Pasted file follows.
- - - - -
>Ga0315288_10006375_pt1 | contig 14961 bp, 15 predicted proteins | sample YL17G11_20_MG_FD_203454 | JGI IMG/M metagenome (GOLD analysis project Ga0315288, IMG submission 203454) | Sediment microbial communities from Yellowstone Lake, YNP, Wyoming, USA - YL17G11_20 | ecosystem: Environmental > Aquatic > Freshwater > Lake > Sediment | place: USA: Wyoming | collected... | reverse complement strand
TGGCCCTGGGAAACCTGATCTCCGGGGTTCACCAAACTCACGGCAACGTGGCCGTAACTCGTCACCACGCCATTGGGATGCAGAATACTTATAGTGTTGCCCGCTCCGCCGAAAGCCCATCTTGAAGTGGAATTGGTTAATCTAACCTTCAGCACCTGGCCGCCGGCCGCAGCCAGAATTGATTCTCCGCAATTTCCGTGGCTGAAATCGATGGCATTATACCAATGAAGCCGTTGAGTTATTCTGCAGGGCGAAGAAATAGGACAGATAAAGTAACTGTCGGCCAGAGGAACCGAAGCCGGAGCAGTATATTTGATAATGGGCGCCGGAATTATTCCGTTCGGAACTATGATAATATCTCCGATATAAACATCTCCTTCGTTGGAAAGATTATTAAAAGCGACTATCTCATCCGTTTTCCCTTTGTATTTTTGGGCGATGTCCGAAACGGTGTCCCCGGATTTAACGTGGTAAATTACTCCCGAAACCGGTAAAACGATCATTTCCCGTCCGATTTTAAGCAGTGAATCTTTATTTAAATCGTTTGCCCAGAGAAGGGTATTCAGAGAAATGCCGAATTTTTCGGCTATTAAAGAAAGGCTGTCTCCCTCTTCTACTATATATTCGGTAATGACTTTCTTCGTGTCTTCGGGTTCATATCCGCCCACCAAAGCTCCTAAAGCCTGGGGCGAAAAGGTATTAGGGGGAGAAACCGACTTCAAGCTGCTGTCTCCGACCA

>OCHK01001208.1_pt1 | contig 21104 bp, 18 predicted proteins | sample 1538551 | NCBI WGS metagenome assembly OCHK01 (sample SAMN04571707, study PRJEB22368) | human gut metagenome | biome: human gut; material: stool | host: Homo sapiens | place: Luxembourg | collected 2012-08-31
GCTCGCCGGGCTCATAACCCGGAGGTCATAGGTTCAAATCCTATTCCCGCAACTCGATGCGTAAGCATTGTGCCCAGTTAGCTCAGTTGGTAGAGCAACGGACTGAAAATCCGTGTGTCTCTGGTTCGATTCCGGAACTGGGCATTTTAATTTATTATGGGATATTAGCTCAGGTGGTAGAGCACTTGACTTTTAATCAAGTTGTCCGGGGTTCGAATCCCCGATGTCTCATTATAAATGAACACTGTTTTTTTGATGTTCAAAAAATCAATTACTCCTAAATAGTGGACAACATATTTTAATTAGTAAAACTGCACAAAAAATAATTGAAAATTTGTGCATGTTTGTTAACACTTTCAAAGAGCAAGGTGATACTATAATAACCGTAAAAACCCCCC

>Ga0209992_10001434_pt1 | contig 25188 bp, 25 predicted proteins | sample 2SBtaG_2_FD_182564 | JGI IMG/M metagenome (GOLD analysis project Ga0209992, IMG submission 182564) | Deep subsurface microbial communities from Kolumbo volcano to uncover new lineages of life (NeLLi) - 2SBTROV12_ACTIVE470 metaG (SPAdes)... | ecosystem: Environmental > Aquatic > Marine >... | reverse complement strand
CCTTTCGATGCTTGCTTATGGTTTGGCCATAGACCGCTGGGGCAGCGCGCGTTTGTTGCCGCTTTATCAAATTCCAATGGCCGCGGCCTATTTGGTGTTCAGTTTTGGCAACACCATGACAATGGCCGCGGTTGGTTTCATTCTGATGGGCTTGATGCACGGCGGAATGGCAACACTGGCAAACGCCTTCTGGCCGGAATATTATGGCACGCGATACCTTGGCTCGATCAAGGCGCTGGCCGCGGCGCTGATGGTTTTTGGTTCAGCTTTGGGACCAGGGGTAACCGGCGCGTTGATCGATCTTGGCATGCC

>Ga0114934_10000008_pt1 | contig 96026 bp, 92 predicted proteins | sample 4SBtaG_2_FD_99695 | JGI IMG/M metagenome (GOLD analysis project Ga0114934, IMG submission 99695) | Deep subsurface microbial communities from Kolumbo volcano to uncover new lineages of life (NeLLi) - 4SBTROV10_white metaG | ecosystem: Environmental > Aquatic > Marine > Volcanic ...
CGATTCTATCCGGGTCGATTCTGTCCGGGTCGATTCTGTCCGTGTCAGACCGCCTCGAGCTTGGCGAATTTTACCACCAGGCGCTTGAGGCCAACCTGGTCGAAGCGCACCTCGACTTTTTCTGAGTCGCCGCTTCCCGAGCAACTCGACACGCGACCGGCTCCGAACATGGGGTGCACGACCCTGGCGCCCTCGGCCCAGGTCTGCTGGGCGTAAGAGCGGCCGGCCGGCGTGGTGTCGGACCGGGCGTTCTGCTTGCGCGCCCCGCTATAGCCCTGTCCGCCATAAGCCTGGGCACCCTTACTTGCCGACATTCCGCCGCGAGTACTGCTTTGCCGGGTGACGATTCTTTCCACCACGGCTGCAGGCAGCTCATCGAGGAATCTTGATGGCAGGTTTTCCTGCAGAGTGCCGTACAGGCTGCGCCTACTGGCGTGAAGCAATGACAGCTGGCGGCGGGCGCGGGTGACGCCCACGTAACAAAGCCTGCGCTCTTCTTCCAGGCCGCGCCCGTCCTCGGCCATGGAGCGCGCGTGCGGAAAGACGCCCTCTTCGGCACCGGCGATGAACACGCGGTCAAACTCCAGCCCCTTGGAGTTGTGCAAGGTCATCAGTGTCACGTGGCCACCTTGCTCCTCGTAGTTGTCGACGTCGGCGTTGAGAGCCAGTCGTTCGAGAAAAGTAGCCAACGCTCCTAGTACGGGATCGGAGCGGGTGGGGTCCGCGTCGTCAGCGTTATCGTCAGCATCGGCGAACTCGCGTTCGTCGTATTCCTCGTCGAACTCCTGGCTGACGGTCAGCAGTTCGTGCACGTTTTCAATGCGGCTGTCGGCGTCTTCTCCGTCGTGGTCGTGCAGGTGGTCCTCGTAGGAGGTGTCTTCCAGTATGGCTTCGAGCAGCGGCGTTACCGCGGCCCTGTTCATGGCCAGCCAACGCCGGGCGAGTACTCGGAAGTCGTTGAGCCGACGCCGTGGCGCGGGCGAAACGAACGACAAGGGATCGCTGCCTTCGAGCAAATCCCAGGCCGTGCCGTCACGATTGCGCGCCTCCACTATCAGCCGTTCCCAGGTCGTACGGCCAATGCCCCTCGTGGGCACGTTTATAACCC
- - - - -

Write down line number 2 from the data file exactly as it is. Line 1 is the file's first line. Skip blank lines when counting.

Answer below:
TGGCCCTGGGAAACCTGATCTCCGGGGTTCACCAAACTCACGGCAACGTGGCCGTAACTCGTCACCACGCCATTGGGATGCAGAATACTTATAGTGTTGCCCGCTCCGCCGAAAGCCCATCTTGAAGTGGAATTGGTTAATCTAACCTTCAGCACCTGGCCGCCGGCCGCAGCCAGAATTGATTCTCCGCAATTTCCGTGGCTGAAATCGATGGCATTATACCAATGAAGCCGTTGAGTTATTCTGCAGGGCGAAGAAATAGGACAGATAAAGTAACTGTCGGCCAGAGGAACCGAAGCCGGAGCAGTATATTTGATAATGGGCGCCGGAATTATTCCGTTCGGAACTATGATAATATCTCCGATATAAACATCTCCTTCGTTGGAAAGATTATTAAAAGCGACTATCTCATCCGTTTTCCCTTTGTATTTTTGGGCGATGTCCGAAACGGTGTCCCCGGATTTAACGTGGTAAATTACTCCCGAAACCGGTAAAACGATCATTTCCCGTCCGATTTTAAGCAGTGAATCTTTATTTAAATCGTTTGCCCAGAGAAGGGTATTCAGAGAAATGCCGAATTTTTCGGCTATTAAAGAAAGGCTGTCTCCCTCTTCTACTATATATTCGGTAATGACTTTCTTCGTGTCTTCGGGTTCATATCCGCCCACCAAAGCTCCTAAAGCCTGGGGCGAAAAGGTATTAGGGGGAGAAACCGACTTCAAGCTGCTGTCTCCGACCA